Notes on Growth Accounting
NBER Working Paper No. 6654
Growth accounting breaks down economic growth into components associated with changes in factor inputs and the Solow residual, which reflects technological progress and other elements. This exercise is generally viewed as a preliminary step for the analysis of fundamental determinants of growth and is especially useful if the determinants of factor growth rates are substantially independent from those that matter for technological change. This paper begins with a short presentation of the basics of growth accounting. The analysis then considers dual approaches to growth accounting (which considers changes in factor prices rather than quantities), spillover effects and increasing returns, taxes, and multiple types of factor inputs. Later sections place the growth-accounting exercise within the context of two recent strands of endogenous growth theory -- varieties-of-products models and quality-ladders models. Within these settings, the Solow residual can be interpreted in terms of measures of the endogenously changing level of technology. This technology corresponds, in one case, to a number of types of intermediate products that have been invented and, in the other case, to an index of the aggregate quality of intermediate inputs. The models have implications for the relation of the Solow residual to R&D outlays and also provide a clear interpretation of the 'R&D capital stock.'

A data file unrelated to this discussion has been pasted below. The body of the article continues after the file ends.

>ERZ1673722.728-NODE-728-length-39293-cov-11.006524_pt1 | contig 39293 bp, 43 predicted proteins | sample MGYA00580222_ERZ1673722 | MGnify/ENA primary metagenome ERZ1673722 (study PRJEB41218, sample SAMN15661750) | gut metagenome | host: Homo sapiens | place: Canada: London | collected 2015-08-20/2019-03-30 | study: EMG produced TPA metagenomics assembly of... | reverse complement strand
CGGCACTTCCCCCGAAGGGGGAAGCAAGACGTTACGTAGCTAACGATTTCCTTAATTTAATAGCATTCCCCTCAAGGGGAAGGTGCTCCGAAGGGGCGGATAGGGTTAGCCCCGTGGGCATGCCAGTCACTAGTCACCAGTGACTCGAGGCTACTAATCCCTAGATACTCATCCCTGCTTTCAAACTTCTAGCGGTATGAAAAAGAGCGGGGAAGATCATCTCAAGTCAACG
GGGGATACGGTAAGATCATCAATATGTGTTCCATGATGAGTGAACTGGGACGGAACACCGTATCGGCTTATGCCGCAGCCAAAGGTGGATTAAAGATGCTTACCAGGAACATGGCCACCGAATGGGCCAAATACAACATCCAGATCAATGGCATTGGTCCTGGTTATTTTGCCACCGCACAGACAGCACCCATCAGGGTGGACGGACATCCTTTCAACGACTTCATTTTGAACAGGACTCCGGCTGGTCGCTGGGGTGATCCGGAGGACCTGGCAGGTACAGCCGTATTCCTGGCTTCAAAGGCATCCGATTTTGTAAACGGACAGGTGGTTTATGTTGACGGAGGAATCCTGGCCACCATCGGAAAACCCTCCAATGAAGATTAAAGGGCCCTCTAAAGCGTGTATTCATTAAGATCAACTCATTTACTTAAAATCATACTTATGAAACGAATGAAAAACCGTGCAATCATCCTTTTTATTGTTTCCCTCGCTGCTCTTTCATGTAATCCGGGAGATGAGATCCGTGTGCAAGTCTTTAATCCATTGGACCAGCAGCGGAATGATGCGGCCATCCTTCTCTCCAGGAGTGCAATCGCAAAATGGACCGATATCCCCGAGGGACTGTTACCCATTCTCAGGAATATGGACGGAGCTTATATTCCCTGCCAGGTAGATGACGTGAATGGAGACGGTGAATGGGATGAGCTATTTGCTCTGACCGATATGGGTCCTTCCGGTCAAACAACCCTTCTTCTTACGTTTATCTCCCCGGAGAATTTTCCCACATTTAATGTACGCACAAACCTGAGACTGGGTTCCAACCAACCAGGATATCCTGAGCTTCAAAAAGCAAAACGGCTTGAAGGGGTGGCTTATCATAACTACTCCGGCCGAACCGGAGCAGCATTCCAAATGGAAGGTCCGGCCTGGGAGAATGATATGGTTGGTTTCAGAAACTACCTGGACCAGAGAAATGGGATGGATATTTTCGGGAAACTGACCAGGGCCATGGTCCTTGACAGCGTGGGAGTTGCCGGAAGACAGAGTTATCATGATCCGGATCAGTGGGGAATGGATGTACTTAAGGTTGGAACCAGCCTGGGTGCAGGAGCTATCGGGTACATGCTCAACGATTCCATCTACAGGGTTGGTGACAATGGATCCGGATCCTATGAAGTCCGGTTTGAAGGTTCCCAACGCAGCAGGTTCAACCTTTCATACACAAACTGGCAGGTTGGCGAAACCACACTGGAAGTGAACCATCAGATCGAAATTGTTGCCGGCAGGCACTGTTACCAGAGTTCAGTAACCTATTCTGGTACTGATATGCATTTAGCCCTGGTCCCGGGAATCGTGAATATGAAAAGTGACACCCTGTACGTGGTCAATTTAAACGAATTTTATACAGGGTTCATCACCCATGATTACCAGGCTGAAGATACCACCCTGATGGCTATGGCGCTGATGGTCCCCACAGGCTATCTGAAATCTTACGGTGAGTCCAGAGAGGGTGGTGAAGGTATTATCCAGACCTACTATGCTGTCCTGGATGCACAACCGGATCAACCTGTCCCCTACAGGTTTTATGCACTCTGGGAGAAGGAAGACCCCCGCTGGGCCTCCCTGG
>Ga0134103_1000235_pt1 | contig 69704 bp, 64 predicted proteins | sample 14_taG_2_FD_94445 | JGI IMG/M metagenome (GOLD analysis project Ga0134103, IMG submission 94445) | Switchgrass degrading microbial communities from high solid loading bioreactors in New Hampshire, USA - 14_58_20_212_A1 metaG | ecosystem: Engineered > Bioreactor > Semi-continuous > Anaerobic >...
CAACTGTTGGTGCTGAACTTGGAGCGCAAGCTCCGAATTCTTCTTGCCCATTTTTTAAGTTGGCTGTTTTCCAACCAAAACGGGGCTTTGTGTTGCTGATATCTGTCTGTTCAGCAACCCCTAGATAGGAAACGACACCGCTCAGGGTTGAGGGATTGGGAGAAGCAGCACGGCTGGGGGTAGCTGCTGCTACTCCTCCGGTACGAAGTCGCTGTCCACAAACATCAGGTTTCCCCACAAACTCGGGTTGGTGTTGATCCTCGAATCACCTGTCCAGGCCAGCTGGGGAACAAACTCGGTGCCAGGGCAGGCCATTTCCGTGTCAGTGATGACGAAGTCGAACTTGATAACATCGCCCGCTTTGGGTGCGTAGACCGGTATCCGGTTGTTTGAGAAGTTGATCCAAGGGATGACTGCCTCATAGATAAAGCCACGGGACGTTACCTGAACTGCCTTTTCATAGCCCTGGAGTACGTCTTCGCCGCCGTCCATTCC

Published: Journal of Economic Growth, Vol. 4, no. 2 (June 1999): 119-137
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